Sony to boost smartphone batteries because people aren’t replacing phones

Sony to boost smartphone batteries because people aren’t replacing phones 1

User frustration over battery life has steadily increased as people keep devices for longer, but the company has a solution
Sony Xperia XZ and X Compact

There was a time a few years back when a lot of people bought a new smartphone every 18 months, as soon as the latest model dropped and their contract was up. But that has changed.

As the rate of technical improvements slows and new models offer little beyond a shiny new exterior, the urge to spend £600 each year has become easier to ignore. Polling by Fluent and marketer in the US suggests that nearly half of smartphone users now wait at least three years between upgrades, while data from Gallup suggests more than half wait until their phone stops working or becomes “totally obsolete.”

While the features may not date so fast, and the outside may still look good as new after two years of use, the battery will almost certainly have had it. Now Sony is trying to fix that, but not by fixing the battery.

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Sony Xperia XZ and X Compact
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Sony’s new top-end Xperia XZ and Xperia X Compact Android smartphones have the company’s new battery longevity technology.
That’s because the lithium-ion cells within smartphones don’t exactly need fixing – they will continue to work for years – but their ability to hold their original amount of charge rapidly diminishes with repeated recharging cycles.


Everyone who finds themselves with a chunky battery pack for their new smartphone or desperately searching for a charger by mid-afternoon knows battery capacity is a never-ending headache that only gets worse as a smartphone and its battery ages. Rather than fixing the battery, Sony wants to do something about the recharging.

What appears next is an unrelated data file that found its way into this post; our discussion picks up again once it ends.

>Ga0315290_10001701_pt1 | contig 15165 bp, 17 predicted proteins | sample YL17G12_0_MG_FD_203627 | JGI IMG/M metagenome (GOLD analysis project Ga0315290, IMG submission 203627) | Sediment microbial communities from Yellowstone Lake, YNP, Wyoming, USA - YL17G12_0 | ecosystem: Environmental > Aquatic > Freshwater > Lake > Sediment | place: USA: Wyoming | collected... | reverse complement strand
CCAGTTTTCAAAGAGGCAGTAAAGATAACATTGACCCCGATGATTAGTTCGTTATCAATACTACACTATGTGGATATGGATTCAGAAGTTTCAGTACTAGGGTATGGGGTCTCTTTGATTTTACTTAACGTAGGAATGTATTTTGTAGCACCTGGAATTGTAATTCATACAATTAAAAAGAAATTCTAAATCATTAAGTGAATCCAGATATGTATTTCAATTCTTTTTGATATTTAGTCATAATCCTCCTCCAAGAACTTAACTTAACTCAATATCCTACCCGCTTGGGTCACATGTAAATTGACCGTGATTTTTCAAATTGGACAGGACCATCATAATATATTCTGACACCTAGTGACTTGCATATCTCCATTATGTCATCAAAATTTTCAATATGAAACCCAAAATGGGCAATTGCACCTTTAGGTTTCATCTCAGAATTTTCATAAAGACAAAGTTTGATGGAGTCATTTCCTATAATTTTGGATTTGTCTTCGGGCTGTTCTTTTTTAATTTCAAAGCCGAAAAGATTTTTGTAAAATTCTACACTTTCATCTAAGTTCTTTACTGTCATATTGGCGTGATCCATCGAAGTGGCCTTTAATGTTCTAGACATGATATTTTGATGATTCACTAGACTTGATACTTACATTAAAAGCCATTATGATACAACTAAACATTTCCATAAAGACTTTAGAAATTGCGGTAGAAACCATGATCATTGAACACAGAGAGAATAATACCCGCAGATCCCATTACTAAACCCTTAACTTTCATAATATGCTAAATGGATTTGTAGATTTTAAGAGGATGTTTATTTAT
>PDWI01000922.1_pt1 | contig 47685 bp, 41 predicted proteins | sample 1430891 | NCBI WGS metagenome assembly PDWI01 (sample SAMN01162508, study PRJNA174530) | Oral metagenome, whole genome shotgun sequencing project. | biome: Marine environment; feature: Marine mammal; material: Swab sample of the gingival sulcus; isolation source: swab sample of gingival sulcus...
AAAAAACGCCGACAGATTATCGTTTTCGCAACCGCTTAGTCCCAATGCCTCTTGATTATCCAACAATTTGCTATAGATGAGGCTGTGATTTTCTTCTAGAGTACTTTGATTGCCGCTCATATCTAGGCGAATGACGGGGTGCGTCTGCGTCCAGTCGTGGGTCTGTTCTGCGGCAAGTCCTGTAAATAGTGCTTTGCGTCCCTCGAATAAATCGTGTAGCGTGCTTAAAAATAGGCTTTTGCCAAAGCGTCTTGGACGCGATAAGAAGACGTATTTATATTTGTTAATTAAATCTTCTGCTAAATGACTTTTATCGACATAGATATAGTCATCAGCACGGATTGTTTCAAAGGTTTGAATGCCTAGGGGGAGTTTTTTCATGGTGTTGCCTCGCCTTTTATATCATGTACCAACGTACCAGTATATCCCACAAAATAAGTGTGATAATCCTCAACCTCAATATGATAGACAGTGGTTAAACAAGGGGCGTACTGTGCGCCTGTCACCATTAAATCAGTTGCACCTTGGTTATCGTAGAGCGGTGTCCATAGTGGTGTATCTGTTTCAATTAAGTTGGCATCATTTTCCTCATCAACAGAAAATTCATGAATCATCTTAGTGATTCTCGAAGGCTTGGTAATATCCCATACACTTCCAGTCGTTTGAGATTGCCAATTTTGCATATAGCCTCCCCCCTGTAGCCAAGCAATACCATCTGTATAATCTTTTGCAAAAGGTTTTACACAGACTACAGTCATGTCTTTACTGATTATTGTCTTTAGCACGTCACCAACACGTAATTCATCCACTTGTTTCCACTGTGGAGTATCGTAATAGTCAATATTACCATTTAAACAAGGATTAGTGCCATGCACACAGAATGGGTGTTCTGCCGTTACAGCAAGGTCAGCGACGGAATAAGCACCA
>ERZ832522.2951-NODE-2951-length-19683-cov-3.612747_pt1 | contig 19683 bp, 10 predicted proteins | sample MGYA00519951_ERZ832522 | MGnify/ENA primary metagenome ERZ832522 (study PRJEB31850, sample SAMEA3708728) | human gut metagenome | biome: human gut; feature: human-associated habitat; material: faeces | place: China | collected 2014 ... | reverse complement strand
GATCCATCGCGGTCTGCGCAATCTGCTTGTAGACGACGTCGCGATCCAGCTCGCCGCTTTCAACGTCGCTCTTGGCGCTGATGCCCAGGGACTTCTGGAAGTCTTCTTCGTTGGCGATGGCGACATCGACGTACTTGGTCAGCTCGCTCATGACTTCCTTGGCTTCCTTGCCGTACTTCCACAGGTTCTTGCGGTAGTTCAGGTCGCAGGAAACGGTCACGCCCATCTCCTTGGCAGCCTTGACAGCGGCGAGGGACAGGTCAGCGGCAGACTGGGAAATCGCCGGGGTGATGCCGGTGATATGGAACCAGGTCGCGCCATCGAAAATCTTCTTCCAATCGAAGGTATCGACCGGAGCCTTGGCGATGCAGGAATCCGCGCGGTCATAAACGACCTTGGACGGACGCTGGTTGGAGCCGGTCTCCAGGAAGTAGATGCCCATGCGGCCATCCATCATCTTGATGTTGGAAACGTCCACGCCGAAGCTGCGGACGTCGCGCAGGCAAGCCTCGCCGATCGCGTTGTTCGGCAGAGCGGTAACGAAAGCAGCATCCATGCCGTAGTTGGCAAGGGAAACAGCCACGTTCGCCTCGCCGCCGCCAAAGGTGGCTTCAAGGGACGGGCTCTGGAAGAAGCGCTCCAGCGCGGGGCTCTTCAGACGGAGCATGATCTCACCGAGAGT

Jun Makino, Sony mobile’s senior product marketing manager, says: “People are starting to keep hold of their phones for way more than two years usage, so we’ve been looking at ways to try and prolong the life of the smartphone.

“We’ve started learning your charging cycles so that our new Xperia X smartphones only complete charging to 100% when they estimate you’re about to start using them so that the damage caused by maintaining a battery at 100% is negated.”

This is important; a battery that’s usually kept at a charge between 20% and 80% of its capacity is much healthier – it’s going to the extremes that wear it out at a faster rate.

The Japanese electronics firm has partnered with Californian adaptive charging company Qnovo to put technology into its Xperia smartphones. This includes the new top-end Xperia XZ and Xperia X Compact, which Sony reckons will double the battery life to around four years.

Sony Xperia XZ and X Compact
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The premium rounded glass, aluminum body, and flat tops bring an unusual look to Sony’s latest smartphones.